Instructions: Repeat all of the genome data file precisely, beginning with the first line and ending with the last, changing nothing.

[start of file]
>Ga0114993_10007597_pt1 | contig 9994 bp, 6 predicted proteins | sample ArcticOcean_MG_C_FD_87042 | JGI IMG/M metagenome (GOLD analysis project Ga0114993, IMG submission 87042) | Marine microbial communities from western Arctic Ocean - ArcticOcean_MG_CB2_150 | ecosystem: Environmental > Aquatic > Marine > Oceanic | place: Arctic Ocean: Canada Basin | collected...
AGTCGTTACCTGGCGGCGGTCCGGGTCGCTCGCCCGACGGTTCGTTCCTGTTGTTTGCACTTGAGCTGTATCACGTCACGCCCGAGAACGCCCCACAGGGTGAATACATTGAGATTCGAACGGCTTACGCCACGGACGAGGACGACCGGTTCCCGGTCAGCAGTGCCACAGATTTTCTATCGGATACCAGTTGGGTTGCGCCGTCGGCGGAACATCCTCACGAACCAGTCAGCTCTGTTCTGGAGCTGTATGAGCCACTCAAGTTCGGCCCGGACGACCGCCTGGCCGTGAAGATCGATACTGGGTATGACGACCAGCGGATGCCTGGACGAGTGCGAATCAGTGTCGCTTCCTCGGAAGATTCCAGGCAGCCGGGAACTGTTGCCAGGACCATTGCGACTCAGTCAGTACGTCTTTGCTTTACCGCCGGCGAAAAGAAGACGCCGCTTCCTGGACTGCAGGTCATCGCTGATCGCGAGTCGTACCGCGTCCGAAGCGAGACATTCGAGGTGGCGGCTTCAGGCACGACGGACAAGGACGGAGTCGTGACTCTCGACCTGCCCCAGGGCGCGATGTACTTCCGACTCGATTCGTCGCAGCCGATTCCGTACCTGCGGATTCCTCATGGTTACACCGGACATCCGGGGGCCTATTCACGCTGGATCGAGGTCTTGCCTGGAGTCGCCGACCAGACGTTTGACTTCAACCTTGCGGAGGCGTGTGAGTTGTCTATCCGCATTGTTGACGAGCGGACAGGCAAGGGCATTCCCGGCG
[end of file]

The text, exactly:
>Ga0114993_10007597_pt1 | contig 9994 bp, 6 predicted proteins | sample ArcticOcean_MG_C_FD_87042 | JGI IMG/M metagenome (GOLD analysis project Ga0114993, IMG submission 87042) | Marine microbial communities from western Arctic Ocean - ArcticOcean_MG_CB2_150 | ecosystem: Environmental > Aquatic > Marine > Oceanic | place: Arctic Ocean: Canada Basin | collected...
AGTCGTTACCTGGCGGCGGTCCGGGTCGCTCGCCCGACGGTTCGTTCCTGTTGTTTGCACTTGAGCTGTATCACGTCACGCCCGAGAACGCCCCACAGGGTGAATACATTGAGATTCGAACGGCTTACGCCACGGACGAGGACGACCGGTTCCCGGTCAGCAGTGCCACAGATTTTCTATCGGATACCAGTTGGGTTGCGCCGTCGGCGGAACATCCTCACGAACCAGTCAGCTCTGTTCTGGAGCTGTATGAGCCACTCAAGTTCGGCCCGGACGACCGCCTGGCCGTGAAGATCGATACTGGGTATGACGACCAGCGGATGCCTGGACGAGTGCGAATCAGTGTCGCTTCCTCGGAAGATTCCAGGCAGCCGGGAACTGTTGCCAGGACCATTGCGACTCAGTCAGTACGTCTTTGCTTTACCGCCGGCGAAAAGAAGACGCCGCTTCCTGGACTGCAGGTCATCGCTGATCGCGAGTCGTACCGCGTCCGAAGCGAGACATTCGAGGTGGCGGCTTCAGGCACGACGGACAAGGACGGAGTCGTGACTCTCGACCTGCCCCAGGGCGCGATGTACTTCCGACTCGATTCGTCGCAGCCGATTCCGTACCTGCGGATTCCTCATGGTTACACCGGACATCCGGGGGCCTATTCACGCTGGATCGAGGTCTTGCCTGGAGTCGCCGACCAGACGTTTGACTTCAACCTTGCGGAGGCGTGTGAGTTGTCTATCCGCATTGTTGACGAGCGGACAGGCAAGGGCATTCCCGGCG